There were five men standing around the kitchen table. They weren?t happy to see me, but they obviously weren?t surprised, either.

Hamdi opened the sliding glass door and said, ?Please come in, Marshall.?

?Got a mess, here,? I said.

Unfazed, he replied, ?We were hoping to cooperate.?

My eyes narrowed. ?No, you weren?t. But now you are. Pick a room, each of you, and sit alone. I?ll talk to each man in turn, starting with the old man. And if you move once you?re in the room, I?ll know. Whatever happened here, the truth will out.?

Not another word was spoken, but they left the room. ?Have a seat, Khalid,? I said, pulling out a chair on the other side of the table; he didn?t sit down.

?I have to ask where you were last night.?

He was silent, biding his time. We hadn?t spoken much since he?d arrived- mostly because he didn?t deem me worth his discourse; I think he was weighing whether or not he could afford to wait me out, before he said. ?I hate you with my very bones.?

?That?s fine, but I still need an answer.? He glared. ?I need an answer. If you have an alibi, I can move on with my investigation. If you don?t, then we need to talk some more.? He sat still, his anger a constant heat, like the sun at midday. ?It?s a new world. You should talk to me, I only want to keep the peace. If you don?t, you?ll be sleeping on the concrete slab in my office until you do.?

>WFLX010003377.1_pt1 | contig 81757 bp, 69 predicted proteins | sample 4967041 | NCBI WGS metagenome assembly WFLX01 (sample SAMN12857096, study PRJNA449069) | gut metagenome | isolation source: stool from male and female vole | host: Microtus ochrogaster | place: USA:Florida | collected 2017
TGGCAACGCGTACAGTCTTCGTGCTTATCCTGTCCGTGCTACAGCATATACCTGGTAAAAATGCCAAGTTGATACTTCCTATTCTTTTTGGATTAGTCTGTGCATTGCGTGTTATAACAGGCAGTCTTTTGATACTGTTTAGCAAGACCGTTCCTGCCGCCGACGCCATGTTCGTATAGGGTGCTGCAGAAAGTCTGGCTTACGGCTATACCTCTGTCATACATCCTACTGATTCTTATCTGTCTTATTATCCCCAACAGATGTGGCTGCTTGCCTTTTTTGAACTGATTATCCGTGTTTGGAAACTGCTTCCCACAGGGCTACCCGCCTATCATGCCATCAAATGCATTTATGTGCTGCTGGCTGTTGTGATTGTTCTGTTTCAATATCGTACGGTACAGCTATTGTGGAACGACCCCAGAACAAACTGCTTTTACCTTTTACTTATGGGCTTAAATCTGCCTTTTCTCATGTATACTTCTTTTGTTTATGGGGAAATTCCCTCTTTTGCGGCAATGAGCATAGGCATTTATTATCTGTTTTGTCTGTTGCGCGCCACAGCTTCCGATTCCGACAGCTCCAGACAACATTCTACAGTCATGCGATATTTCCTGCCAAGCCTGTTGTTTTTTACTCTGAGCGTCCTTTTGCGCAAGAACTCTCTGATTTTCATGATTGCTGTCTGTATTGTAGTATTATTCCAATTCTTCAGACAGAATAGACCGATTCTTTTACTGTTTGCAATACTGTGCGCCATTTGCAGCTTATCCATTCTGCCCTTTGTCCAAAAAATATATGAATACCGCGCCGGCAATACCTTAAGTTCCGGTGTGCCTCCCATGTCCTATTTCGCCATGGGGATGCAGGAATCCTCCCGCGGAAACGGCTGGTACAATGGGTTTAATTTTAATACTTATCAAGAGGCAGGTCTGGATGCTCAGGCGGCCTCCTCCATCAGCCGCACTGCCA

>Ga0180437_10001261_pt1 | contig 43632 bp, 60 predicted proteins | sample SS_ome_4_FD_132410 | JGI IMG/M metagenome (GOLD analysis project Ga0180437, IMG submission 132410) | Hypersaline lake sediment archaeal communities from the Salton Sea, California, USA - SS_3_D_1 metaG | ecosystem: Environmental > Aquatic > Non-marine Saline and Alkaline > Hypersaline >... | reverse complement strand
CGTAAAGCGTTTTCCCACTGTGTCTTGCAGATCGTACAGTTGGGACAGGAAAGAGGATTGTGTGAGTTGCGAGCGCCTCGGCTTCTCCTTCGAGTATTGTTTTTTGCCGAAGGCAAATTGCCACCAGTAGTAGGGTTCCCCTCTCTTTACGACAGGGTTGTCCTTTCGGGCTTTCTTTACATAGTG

?You do not have enough concrete slabs,? he said, with the hint of a smile. I wanted to haul him off his chair, drag him to the ground and tell him I had enough for him. I didn?t like him challenging my authority, but I knew better than to engage him on that level.

?Sit down, Khalid.? He smiled, taking a step back from the chair. ?I need you to stay here until I?ve finished my interviews- then I?ll take you to the slab. But in the meantime, I?m not giving you the run of your home. So you?ll sit down, or I?ll sit you down.?

I didn?t waste any more time, but moved quickly, aggressively crossing the kitchen in wide steps.